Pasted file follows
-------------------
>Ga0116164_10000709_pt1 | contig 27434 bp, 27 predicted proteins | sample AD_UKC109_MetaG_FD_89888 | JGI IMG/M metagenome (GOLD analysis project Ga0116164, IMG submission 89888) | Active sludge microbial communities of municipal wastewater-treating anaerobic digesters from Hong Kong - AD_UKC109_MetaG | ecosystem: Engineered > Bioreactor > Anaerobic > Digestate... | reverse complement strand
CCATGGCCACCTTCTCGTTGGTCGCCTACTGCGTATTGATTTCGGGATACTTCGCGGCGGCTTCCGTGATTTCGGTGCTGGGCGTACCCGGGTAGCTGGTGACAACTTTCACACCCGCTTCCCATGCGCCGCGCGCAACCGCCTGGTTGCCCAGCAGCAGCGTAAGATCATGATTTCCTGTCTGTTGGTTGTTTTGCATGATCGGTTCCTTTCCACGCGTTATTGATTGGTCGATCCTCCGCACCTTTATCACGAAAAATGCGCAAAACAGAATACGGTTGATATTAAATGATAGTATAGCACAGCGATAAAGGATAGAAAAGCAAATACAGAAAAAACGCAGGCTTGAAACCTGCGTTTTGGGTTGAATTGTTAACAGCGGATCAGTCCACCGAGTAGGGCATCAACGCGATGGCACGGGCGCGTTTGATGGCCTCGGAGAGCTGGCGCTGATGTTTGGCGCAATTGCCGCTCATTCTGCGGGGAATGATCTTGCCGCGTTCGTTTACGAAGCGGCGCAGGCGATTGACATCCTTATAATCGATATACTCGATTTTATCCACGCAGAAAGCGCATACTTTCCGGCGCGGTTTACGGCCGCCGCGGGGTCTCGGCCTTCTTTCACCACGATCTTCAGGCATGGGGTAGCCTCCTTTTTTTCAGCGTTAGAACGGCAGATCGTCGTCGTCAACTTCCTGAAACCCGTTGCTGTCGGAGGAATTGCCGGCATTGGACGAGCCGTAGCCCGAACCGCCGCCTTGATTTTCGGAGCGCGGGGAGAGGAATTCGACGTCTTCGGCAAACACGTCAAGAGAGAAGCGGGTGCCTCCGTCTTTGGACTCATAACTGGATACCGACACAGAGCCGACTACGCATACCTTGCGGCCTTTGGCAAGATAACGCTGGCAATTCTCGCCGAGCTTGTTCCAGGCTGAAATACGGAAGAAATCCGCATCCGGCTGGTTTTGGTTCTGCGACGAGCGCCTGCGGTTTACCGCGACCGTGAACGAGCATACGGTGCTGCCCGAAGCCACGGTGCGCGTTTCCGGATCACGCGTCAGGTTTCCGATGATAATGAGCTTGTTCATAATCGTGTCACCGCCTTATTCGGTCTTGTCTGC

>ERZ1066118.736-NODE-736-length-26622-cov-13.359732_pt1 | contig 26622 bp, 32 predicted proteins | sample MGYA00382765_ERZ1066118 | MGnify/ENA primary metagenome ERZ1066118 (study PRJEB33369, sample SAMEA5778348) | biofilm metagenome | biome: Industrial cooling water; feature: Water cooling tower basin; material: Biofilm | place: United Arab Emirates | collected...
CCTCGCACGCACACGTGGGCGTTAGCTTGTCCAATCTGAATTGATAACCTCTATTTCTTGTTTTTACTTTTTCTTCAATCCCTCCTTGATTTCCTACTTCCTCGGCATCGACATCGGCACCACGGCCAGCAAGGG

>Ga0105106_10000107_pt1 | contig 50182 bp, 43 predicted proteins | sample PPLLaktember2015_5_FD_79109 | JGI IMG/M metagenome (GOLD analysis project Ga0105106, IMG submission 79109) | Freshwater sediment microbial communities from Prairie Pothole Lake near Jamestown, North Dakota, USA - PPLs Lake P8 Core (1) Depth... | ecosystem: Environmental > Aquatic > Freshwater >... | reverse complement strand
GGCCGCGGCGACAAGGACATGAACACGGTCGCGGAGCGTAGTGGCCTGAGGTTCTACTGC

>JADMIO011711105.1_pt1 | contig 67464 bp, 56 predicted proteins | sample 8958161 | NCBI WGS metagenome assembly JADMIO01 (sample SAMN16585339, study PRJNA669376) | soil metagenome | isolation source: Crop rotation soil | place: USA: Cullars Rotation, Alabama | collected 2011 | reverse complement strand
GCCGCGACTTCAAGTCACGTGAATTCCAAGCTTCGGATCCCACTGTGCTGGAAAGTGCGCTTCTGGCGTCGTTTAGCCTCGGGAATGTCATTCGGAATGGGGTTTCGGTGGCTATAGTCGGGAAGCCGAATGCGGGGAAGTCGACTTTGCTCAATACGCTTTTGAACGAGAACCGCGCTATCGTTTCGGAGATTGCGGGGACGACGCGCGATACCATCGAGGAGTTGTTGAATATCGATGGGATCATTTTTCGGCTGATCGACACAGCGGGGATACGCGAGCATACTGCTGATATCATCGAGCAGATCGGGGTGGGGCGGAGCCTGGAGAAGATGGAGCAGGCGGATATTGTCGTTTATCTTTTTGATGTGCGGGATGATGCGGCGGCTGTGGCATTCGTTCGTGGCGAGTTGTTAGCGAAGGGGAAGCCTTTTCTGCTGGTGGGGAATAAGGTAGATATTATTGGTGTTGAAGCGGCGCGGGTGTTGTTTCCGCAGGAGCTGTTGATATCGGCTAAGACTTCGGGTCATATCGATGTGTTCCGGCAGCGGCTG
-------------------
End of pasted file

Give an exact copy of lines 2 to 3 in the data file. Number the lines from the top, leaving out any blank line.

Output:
CCATGGCCACCTTCTCGTTGGTCGCCTACTGCGTATTGATTTCGGGATACTTCGCGGCGGCTTCCGTGATTTCGGTGCTGGGCGTACCCGGGTAGCTGGTGACAACTTTCACACCCGCTTCCCATGCGCCGCGCGCAACCGCCTGGTTGCCCAGCAGCAGCGTAAGATCATGATTTCCTGTCTGTTGGTTGTTTTGCATGATCGGTTCCTTTCCACGCGTTATTGATTGGTCGATCCTCCGCACCTTTATCACGAAAAATGCGCAAAACAGAATACGGTTGATATTAAATGATAGTATAGCACAGCGATAAAGGATAGAAAAGCAAATACAGAAAAAACGCAGGCTTGAAACCTGCGTTTTGGGTTGAATTGTTAACAGCGGATCAGTCCACCGAGTAGGGCATCAACGCGATGGCACGGGCGCGTTTGATGGCCTCGGAGAGCTGGCGCTGATGTTTGGCGCAATTGCCGCTCATTCTGCGGGGAATGATCTTGCCGCGTTCGTTTACGAAGCGGCGCAGGCGATTGACATCCTTATAATCGATATACTCGATTTTATCCACGCAGAAAGCGCATACTTTCCGGCGCGGTTTACGGCCGCCGCGGGGTCTCGGCCTTCTTTCACCACGATCTTCAGGCATGGGGTAGCCTCCTTTTTTTCAGCGTTAGAACGGCAGATCGTCGTCGTCAACTTCCTGAAACCCGTTGCTGTCGGAGGAATTGCCGGCATTGGACGAGCCGTAGCCCGAACCGCCGCCTTGATTTTCGGAGCGCGGGGAGAGGAATTCGACGTCTTCGGCAAACACGTCAAGAGAGAAGCGGGTGCCTCCGTCTTTGGACTCATAACTGGATACCGACACAGAGCCGACTACGCATACCTTGCGGCCTTTGGCAAGATAACGCTGGCAATTCTCGCCGAGCTTGTTCCAGGCTGAAATACGGAAGAAATCCGCATCCGGCTGGTTTTGGTTCTGCGACGAGCGCCTGCGGTTTACCGCGACCGTGAACGAGCATACGGTGCTGCCCGAAGCCACGGTGCGCGTTTCCGGATCACGCGTCAGGTTTCCGATGATAATGAGCTTGTTCATAATCGTGTCACCGCCTTATTCGGTCTTGTCTGC

>ERZ1066118.736-NODE-736-length-26622-cov-13.359732_pt1 | contig 26622 bp, 32 predicted proteins | sample MGYA00382765_ERZ1066118 | MGnify/ENA primary metagenome ERZ1066118 (study PRJEB33369, sample SAMEA5778348) | biofilm metagenome | biome: Industrial cooling water; feature: Water cooling tower basin; material: Biofilm | place: United Arab Emirates | collected...